Predictors of coastal stakeholders' knowledge about seawater desalination impacts on marine ecosystems
This study investigates variables that shape coastal stakeholders' knowledge about marine ecosystems and impacts of seawater desalination. The influence of trans-situational and situation-specific variables on self-assessed and factual knowledge among coastal residents and commercial marine stakeholders. Data were collected using a questionnaire based survey administered to a random sample of coastal residents and commercial marine stakeholders in eight communities in central California. Knowledge of biological features was higher than knowledge of physical and chemical processes. Both trans-situational and situation-specific variables were significant predictors of knowledge, in particular gender, education, and ocean use patterns. TV and social media were the only information sources that correlated negatively with knowledge. Predictors for distinct types of knowledge were different and provide insights that could help target specific ocean literacy gaps. The study also finds that commercial marine stakeholders were more knowledgeable than other coastal residents. Having an economic stake in the marine environment appears to be a strong motivation to be more educated about the ocean.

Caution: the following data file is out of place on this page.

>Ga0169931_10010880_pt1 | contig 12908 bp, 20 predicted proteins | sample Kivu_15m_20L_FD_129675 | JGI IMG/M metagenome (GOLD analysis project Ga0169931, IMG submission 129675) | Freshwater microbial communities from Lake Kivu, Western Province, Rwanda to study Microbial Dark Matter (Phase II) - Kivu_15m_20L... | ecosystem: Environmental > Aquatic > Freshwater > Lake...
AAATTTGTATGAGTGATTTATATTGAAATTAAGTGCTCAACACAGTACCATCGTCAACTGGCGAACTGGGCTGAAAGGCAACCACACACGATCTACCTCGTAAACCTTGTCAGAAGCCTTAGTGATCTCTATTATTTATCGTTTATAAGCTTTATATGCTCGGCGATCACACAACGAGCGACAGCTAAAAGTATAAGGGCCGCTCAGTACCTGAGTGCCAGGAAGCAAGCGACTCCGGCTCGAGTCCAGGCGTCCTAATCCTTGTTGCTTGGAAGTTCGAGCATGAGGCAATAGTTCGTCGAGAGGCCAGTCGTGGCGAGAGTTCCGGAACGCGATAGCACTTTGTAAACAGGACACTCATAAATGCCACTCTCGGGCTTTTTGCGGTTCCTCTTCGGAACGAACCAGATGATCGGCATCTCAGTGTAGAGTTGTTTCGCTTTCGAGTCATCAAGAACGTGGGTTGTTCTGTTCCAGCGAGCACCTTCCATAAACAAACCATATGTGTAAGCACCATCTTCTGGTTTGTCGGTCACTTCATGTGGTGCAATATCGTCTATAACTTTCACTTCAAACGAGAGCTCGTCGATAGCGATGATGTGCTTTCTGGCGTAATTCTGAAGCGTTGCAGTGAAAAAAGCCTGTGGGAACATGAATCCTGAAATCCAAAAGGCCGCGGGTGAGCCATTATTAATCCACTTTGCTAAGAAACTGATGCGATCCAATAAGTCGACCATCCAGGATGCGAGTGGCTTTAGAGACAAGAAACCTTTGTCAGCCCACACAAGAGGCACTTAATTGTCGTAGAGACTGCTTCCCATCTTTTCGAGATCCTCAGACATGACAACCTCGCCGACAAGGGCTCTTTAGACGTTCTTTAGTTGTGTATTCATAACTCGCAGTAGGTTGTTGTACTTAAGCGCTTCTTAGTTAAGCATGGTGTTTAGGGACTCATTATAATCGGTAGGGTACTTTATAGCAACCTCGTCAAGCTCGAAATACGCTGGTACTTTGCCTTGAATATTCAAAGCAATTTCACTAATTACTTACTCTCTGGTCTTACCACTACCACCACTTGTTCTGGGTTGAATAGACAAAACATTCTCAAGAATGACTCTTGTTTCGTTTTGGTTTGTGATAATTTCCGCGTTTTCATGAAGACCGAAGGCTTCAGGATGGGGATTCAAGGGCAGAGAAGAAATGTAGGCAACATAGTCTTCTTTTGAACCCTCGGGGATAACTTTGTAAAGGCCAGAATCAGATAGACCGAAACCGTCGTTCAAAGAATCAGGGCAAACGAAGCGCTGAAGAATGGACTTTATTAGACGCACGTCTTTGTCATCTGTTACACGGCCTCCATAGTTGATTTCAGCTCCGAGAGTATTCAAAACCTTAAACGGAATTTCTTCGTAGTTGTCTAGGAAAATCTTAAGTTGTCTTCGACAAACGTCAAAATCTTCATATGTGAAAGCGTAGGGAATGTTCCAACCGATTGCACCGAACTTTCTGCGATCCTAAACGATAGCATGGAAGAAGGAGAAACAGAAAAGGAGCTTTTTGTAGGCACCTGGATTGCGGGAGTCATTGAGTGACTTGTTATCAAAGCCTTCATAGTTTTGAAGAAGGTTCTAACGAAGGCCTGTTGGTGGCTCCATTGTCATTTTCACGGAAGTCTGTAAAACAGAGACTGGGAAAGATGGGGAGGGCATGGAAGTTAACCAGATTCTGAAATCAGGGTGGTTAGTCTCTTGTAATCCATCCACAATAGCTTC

(Links to preprints and postprints are checked for validity at the time of publication. If this link does not work, please let us know in the comments below. Additionally, you may use the Google Scholar link below to search for alternative freely-available versions of this resource.)
Report an error or inaccuracy
Notice an error in the Literature item above? Please let us know in the comments section below. Thank you for helping us keep the Literature Library up-to-date!